Reebok - which like all shoe-and-apparel companies weighed each prospective partner school's TV exposure, as well as the sizes and socioeconomic profiles of the current student body and alumni base - also funded the hiring of two interns within the Virginia athletic department to help market the company's relationship with the university through game-day T-shirt giveaways and statewide retail merchandising opportunities. "They didn't leave it to chance that we were going to get out there and do it; they gave us the money to hire people to make sure that they were able to leverage their investment," Selig says.

Such a "sweetheart deal," as Selig still describes it, may be a thing of the past at Virginia, which now pursues separate shoe-and-apparel contracts per individual sport. It's absolutely out of the question for Western Kentucky, which competes one level below the big time in Division I-AA. "We can't sniff anything like that. The way Division I-AA works is you wear whatever you can get ahold of," says Selig, whose football program in December won a national championship in cleats handed down from NFL teams. The team's success has prompted WKU to at least seek a single vendor for all football uniforms, shoes and sideline apparel this season. "We're still going to write checks as opposed to receive checks, but at least our money's going to stretch a lot further," Selig says.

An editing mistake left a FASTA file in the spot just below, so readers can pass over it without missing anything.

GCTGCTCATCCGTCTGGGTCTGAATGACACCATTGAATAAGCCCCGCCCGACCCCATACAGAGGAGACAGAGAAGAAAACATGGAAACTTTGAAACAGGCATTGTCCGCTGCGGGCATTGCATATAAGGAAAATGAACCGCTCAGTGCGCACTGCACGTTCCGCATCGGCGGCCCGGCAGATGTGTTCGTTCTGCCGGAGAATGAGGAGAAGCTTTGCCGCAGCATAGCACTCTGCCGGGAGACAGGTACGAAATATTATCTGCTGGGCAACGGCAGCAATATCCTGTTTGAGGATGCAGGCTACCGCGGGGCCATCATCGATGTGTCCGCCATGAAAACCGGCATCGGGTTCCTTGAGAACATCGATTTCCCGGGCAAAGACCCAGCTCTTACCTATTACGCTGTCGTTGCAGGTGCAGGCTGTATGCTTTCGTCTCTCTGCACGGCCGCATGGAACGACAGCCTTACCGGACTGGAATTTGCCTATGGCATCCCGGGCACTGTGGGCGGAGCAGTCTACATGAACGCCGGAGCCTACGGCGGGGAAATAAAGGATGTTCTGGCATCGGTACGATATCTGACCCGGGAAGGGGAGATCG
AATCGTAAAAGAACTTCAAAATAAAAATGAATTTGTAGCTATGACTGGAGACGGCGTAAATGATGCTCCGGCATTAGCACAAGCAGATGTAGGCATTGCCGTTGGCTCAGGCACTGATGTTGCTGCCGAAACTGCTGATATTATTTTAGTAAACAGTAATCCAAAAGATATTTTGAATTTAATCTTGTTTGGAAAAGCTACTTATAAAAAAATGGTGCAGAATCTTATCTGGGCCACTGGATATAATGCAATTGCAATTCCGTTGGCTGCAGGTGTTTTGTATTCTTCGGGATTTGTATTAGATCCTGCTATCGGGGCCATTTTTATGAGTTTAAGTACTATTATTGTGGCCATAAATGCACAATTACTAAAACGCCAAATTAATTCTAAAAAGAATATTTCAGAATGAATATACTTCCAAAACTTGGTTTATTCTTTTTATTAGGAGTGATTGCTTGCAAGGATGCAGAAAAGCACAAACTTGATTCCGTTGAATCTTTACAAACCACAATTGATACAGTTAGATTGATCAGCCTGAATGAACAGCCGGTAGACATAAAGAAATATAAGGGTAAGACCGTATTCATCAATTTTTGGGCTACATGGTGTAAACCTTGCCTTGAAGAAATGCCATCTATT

Will the checks always be there for elite athletic departments? Gary Wyant, associate athletic director at the University of Tennessee, certainly hopes so. As one of the six schools currently under contract with adidas, Tennessee receives everything from sports bras to batting gloves, not to mention custom-made shoes for athletes with foot problems. But that contract expires June 30, 2005. By state law, the university will request new bids and hope there are still bidders who view all-school deals as advantageous. Otherwise, "it would leave us in hard times, if we had to go back and start purchasing the gear that they've been providing us," Wyant says.

"I think the value is still there for the brands," says Slater. "With media costs rising and the fragmentation of audiences, it's so hard to reach people through the mass media. It's a brilliant advertising strategy to get a logo out in that sort of environment that many times."

Adidas, for one, will still be seen around campus. "Absolutely," says Anna Quarrell, the company's public relations manager. "The all-school agreements allow us to combine our passion for sports and our ability to create products that enhance athletic performance. We'll never stop trying to help athletes reach their peak performance - no matter where, when and how they play."

Well, at least as long as they play at one of a half-dozen schools with the marketing power of a Tennessee.